Many Muslims who came in an earlier age, assimilated well -- but the new iimmigrnts refuse to assimilate but continue to wear Muslim dress, demand we set aside muslim holidays in our schools etc. don't you think these muslims would be better off staying in a country which is predominately muslim.?

The question remains: Is American the great melting pot or the mulligan stew.  

In the melting pot - all of the ingredients get boiled down.

I believe that what makes the great dish are the spices of every culture that adds to the favors of America, while still being able to identify the fruits.

 

Do you think people view Muslims as "the enemy" now and will move on to another religion/ culture when the next big attack happens from another group? Is this a vicious cycle?

While Islam is the issue of time,  we should not be in denial about the violence that is besieging our societies.  All ideologies that promote violence as a mechanism for social change are dangerous whether they are so-called Muslims, White Supremist or drug cartels....non-violent resistance for social change must become the new revolution.

Don't you think that your and your mosque are part of the problem and not part of the solutions? After all when you see the number of terrorists who have passed through your mosque, how can you not see yourself as part of the problem?

knowledge is power!  I think the article addresses this issue well.  I believe that my work is to counter-radicalization.

The American melting pot, a description beloved of so many who know no history, forget that that melting was for people from W. Europe who came from similar backgrounds as Americans. The melting pot image lack veracity when you include non Westeners in the picture - it is they who have created the problem and ripped appart the melting pot immage.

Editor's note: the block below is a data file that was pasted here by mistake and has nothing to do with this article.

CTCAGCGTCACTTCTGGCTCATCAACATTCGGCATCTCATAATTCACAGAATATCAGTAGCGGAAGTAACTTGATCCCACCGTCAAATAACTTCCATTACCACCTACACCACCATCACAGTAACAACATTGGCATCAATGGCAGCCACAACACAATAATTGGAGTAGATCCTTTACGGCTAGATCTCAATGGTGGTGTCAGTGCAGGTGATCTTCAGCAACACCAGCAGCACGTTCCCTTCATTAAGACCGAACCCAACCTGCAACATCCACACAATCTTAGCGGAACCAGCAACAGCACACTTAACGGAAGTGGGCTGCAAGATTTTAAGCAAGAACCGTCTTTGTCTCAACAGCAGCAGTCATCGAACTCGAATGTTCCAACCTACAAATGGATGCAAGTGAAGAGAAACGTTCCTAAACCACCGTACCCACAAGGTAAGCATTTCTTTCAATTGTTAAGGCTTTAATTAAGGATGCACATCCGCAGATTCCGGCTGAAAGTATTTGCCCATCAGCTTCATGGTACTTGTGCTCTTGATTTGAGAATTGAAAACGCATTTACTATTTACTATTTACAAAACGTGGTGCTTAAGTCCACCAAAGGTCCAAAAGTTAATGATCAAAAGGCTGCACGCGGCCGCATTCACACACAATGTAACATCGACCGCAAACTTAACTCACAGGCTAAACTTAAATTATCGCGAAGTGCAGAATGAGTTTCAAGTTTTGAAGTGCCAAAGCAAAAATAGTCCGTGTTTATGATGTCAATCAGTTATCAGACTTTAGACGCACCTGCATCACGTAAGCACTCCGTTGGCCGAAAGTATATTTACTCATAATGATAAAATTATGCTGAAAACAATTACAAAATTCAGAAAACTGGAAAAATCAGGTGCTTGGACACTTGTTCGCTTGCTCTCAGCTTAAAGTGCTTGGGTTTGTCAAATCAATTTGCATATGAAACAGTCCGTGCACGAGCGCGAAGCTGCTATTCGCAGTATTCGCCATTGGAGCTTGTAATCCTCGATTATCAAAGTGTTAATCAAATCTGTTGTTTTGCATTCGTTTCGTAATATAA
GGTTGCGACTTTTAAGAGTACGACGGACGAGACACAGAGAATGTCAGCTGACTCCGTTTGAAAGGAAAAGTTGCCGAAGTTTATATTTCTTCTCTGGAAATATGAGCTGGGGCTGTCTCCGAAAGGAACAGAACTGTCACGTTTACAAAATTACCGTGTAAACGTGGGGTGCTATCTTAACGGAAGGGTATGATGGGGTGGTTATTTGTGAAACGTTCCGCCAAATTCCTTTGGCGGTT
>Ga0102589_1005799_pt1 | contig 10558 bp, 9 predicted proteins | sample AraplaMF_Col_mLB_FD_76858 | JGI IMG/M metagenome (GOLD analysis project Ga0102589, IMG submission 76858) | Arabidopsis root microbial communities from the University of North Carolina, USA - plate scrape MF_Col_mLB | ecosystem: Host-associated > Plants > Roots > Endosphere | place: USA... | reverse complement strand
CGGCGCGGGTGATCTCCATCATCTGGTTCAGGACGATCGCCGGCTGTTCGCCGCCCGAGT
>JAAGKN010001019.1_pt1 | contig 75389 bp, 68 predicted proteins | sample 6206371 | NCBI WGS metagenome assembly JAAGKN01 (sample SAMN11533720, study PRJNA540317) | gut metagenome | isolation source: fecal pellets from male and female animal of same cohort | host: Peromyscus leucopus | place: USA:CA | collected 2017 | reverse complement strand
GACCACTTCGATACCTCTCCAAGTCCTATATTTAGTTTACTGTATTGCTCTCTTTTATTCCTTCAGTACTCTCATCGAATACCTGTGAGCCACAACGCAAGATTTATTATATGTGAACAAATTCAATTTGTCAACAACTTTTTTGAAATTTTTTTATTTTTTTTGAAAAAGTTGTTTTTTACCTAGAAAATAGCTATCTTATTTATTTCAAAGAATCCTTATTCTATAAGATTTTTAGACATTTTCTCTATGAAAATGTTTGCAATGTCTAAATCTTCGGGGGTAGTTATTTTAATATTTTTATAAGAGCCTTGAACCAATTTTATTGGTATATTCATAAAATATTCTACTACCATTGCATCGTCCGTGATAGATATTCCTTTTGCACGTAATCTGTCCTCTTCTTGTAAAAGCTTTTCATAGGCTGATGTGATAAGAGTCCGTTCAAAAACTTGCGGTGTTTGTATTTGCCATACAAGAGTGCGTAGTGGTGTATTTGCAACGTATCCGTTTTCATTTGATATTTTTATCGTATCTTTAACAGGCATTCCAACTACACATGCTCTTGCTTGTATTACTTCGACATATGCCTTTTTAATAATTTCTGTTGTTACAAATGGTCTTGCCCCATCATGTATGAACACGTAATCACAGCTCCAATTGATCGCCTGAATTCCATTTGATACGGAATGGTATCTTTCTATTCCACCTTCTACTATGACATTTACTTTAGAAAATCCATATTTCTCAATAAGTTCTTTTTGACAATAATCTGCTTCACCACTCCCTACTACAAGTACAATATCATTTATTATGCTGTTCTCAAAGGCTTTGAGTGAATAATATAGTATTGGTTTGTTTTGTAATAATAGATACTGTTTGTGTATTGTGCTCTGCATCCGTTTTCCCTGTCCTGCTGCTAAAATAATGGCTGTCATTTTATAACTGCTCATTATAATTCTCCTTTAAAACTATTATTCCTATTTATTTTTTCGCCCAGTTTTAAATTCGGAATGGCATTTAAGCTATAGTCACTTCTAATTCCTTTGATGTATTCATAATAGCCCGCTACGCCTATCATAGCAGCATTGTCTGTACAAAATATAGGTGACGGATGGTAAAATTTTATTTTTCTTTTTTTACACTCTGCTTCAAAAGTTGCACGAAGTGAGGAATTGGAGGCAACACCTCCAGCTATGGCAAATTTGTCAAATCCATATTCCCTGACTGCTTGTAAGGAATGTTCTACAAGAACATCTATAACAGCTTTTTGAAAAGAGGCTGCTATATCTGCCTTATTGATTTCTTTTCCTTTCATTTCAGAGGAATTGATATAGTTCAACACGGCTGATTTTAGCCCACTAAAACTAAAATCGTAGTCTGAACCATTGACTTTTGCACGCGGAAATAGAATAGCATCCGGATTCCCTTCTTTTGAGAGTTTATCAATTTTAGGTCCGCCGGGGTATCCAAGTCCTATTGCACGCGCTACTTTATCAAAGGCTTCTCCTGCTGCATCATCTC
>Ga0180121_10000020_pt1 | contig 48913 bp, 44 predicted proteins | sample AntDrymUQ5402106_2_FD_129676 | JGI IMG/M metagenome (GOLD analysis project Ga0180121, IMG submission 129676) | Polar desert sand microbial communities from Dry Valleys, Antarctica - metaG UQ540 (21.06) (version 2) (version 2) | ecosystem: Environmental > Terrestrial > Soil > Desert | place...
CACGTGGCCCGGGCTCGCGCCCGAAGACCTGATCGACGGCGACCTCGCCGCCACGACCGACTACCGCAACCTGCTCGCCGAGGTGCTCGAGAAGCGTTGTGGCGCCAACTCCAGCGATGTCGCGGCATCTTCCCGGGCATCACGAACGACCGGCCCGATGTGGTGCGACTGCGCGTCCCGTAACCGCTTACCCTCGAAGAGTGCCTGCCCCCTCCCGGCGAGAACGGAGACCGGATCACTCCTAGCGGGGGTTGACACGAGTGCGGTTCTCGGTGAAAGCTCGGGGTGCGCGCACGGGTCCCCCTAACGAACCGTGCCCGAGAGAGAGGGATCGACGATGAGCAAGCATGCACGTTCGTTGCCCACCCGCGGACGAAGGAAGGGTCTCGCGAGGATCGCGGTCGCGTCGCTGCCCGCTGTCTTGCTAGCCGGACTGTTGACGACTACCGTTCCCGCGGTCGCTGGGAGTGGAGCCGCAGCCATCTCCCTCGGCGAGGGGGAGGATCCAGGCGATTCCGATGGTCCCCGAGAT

With the melting pot only being for W Europeans, you are forgetting that there were slaves that were brought here from Africa 400 years ago. What is to happen to their decendents? We must work together -ALL OF US - and build bridges and not fantasize about an all white country that will never happen

This has been a wonderful conversation and only increases the need for more dialogue and understanding.  I would like to thank the Post for this wonderful medium of exchange - The On-Line Chat.  Please share your experience with you friends and family - 

'You have been created into tribes and nations that you might know each other..verily the best among you are those who have faith and good deeds' - Quran

In This Chat
Imam Johari Abdul-Malik
Imam Johari Abdul-Malik serves as the director of Community Outreach for the Dar Al-Hijrah Islamic Center. He was the first Muslim Chaplain installed at Howard University. The imam is the former chair of Government Relations for the Muslim Alliance in North America [MANA founded by Imam Siraj Wahhaj] and is the founding President of the Muslim Society of Washington, DC Inc and Associate Imam of First Hijrah Islamic Center in Washington, DC.

Known nationally for his fundraising efforts for masjids, schools and relief organizations, Imam Johari is a founding member of the Muslim Advocacy Commission of Washington, D.C. and "Muslim Men Against Domestic Violence" [MMADV] and has edited a book on"What Islam Says About Domestic Violence".